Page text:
PITTSBURGH -- The Dodgers have gotten off to a slower-than-usual start to the season, largely because of injuries to a number of key players. No part of the roster has been hit as hard by the injury bug than the starting rotation.
Los Angeles lost Tony Gonsolin and Ryan Pepiot during Spring Training, immediately testing the team’s rotation depth, after the club believed it would be a strength coming into the 2023 season. Last week, the Dodgers lost Michael Grove to a right groin strain, forcing them to cut Gonsolin’s rehab short.
On Wednesday, the Dodgers welcomed Gonsolin back from the injured list as the All-Star right-hander made his season debut, walking three over 3 1/3 scoreless innings in an 8-1 loss to the Pirates at PNC Park.
“I thought he was good,” said Dodgers manager Dave Roberts. “They did a good job of controlling the strike zone and making him repeat pitches, and the pitch count got up there. But I think that was more of a reflection of that offensive approach tonight versus what Tony could or couldn’t do.”
Given his abbreviated buildup, Gonsolin was going to be limited to, at most, four innings and 60 pitches. He wasn’t very effective in the zone, walking three and allowing two hits. That got his pitch count up to 53 through three innings. And after allowing two runners to get on base in the fourth, that was the end of the night for Gonsolin.
“I threw way too many balls today,” Gonsolin said. “Not necessarily thinking about building up at all. I’m just trying to go out there and pitch for as long as I can. Just need to throw more strikes.”
Though Wednesday’s game resulted in yet another lopsided Dodgers loss, getting Gonsolin back gives the team some much-needed help in the rotation. Julio Urías and Clayton Kershaw have been constant performers, acting as dual aces. Dustin May has been solid, but the young right-hander is still looking to put it all together now that he’s more than a year removed from Tommy John surgery.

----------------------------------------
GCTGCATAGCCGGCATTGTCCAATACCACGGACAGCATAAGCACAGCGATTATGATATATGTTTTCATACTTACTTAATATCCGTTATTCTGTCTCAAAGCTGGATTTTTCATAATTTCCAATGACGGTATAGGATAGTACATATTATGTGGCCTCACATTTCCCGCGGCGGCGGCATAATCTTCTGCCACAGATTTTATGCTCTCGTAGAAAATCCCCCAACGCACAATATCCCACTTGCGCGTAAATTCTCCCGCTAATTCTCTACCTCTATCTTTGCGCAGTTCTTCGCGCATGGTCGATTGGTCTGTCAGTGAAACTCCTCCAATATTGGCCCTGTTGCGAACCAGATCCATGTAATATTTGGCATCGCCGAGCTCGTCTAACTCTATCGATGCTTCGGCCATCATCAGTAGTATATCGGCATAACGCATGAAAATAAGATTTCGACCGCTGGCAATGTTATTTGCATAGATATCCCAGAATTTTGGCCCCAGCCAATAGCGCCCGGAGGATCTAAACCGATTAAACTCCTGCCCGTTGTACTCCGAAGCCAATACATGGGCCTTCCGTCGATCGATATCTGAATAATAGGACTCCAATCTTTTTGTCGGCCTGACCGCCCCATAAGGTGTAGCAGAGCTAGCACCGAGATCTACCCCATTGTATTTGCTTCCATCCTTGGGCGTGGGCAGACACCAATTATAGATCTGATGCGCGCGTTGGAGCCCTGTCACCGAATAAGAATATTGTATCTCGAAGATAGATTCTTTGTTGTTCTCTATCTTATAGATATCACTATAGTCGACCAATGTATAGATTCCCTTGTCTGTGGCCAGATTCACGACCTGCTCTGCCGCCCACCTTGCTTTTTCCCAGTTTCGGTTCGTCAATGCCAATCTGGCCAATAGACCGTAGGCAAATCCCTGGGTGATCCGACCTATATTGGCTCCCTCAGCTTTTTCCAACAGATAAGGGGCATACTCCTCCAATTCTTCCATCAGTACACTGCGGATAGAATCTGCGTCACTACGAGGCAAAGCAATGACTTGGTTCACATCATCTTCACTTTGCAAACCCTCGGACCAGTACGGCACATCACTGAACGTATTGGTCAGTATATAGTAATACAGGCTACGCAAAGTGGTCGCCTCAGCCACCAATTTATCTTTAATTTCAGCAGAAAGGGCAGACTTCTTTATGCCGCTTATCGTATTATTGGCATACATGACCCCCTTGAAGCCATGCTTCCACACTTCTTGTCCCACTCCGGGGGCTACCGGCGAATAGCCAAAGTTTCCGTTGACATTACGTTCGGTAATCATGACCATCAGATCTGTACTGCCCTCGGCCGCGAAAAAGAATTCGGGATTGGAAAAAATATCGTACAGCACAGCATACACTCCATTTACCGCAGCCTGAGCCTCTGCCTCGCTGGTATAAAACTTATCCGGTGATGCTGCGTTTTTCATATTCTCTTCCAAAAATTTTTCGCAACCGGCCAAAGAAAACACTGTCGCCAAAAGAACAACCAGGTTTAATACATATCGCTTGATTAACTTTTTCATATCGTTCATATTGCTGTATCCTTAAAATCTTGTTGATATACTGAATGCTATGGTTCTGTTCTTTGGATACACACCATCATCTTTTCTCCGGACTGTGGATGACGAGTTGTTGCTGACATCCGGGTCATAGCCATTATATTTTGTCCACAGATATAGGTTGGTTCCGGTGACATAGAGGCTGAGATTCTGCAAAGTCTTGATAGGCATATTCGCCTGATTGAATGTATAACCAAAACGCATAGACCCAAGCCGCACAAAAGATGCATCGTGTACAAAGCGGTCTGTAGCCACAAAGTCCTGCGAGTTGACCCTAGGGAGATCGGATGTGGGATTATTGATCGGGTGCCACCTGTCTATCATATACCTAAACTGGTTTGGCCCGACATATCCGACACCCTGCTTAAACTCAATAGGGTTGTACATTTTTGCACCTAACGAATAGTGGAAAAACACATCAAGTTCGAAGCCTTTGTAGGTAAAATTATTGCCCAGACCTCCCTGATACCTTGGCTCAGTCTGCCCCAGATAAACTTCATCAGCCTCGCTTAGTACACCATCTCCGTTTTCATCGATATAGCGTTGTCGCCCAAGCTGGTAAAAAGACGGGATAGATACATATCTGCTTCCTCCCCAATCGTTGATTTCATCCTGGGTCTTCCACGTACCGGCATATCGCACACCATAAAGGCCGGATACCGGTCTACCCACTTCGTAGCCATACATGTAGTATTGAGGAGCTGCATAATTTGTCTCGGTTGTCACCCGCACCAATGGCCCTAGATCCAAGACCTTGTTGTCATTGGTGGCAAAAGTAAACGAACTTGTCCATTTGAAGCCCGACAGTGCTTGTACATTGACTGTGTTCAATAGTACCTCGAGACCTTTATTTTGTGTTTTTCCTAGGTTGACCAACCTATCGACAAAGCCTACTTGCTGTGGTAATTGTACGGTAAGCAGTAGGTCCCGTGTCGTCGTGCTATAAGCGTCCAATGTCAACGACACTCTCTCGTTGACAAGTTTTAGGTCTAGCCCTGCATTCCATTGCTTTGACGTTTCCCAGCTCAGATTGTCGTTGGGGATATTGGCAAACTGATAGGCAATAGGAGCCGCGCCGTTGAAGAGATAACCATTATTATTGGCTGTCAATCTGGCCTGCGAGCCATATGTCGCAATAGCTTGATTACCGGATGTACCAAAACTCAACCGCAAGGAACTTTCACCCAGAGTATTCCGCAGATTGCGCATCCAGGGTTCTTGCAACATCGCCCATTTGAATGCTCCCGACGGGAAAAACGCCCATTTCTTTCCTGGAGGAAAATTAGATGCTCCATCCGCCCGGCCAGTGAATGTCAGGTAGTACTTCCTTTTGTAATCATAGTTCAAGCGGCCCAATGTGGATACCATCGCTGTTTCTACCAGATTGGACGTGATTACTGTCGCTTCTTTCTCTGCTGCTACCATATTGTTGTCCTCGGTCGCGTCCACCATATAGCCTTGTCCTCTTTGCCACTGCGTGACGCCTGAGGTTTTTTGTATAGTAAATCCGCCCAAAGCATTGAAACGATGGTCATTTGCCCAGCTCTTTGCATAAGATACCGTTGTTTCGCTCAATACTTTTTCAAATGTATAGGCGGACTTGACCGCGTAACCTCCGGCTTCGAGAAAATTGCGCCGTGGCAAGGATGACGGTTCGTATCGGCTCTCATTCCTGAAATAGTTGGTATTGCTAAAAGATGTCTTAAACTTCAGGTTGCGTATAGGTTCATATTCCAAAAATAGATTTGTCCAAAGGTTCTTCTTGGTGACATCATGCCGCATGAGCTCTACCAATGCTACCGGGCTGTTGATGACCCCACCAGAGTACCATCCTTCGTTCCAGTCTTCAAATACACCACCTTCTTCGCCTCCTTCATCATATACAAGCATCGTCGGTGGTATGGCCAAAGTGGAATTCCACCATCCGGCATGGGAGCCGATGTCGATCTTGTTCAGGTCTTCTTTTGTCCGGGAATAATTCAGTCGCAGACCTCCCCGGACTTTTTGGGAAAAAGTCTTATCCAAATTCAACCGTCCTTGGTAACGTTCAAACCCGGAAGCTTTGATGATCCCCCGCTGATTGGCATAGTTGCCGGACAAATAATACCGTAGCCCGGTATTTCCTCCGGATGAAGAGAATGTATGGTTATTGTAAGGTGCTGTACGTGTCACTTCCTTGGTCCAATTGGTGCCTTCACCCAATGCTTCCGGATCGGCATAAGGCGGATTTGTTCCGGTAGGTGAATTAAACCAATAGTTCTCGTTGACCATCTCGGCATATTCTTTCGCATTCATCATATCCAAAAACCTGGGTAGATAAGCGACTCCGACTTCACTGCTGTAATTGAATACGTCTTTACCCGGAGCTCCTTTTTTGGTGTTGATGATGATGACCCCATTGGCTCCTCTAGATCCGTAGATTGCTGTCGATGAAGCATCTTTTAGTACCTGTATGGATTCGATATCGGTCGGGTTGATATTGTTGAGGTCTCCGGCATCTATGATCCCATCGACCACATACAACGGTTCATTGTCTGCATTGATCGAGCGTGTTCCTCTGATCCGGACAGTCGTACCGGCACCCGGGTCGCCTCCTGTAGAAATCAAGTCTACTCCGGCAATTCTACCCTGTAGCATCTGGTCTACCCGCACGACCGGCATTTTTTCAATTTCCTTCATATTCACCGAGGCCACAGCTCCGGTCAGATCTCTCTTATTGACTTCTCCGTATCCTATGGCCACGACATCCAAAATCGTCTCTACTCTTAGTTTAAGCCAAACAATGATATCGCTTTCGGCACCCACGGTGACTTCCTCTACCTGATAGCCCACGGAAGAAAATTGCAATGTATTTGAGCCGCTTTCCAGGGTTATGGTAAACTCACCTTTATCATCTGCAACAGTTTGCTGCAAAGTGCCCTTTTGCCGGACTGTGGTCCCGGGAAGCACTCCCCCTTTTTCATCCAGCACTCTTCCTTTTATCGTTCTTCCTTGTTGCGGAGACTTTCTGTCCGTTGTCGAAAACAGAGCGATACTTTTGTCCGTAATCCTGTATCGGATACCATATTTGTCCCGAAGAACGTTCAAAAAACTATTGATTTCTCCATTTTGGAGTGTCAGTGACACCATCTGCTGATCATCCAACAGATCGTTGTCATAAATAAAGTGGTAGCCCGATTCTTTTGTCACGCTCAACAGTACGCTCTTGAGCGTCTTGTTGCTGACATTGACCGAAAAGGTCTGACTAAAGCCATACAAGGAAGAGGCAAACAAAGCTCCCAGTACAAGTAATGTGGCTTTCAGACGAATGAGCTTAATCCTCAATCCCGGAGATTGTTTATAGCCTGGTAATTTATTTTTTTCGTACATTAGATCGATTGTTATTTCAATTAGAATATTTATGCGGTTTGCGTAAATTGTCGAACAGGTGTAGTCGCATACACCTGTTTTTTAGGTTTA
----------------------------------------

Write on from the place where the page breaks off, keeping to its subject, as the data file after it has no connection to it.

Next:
Noah Syndergaard, on the other hand, has a 6.58 ERA in his five starts. While there’s optimism he’ll turn things around soon, the performance hasn’t been nearly as consistent as the Dodgers hoped when they signed him this offseason. Once Gonsolin gets built up, that’ll give Los Angeles five starters who can toss a significant amount of quality innings.
“Even after he came out of the game, we still had a chance to win the game,” Roberts said. “[In] Tony’s outing, I think he wanted to get through four, but I felt he was spent. But I thought it was still a step in the right direction for him.”
While it was a good step forward for Gonsolin, the Dodgers’ bullpen and offense took another step backwards. After an eight-run performance on Tuesday, their offense was held to just one run on a Freddie Freeman solo homer in the eighth inning. Los Angeles was held without a hit over five innings before Austin Wynns led off the sixth inning with a single. The Dodgers, of course, were without Will Smith, Max Muncy and J.D. Martinez, three of their best hitters.
In the bullpen, the Dodgers turned to four relievers after Gonsolin, and all four allowed at least one earned run. Alex Vesia and Yency Almonte have struggled this season following breakout seasons in 2021 and ‘22, respectively. Los Angeles also allowed six stolen bases on Wednesday and leads the Majors with 35 steals against this season.
“The consistency of these guys hasn’t been there, for the most part, [but if] you look at the track record, the track records are pretty good,” Roberts said. “So I’m going to keep running them out there and expecting good things when they go out there, until ultimately something changes.”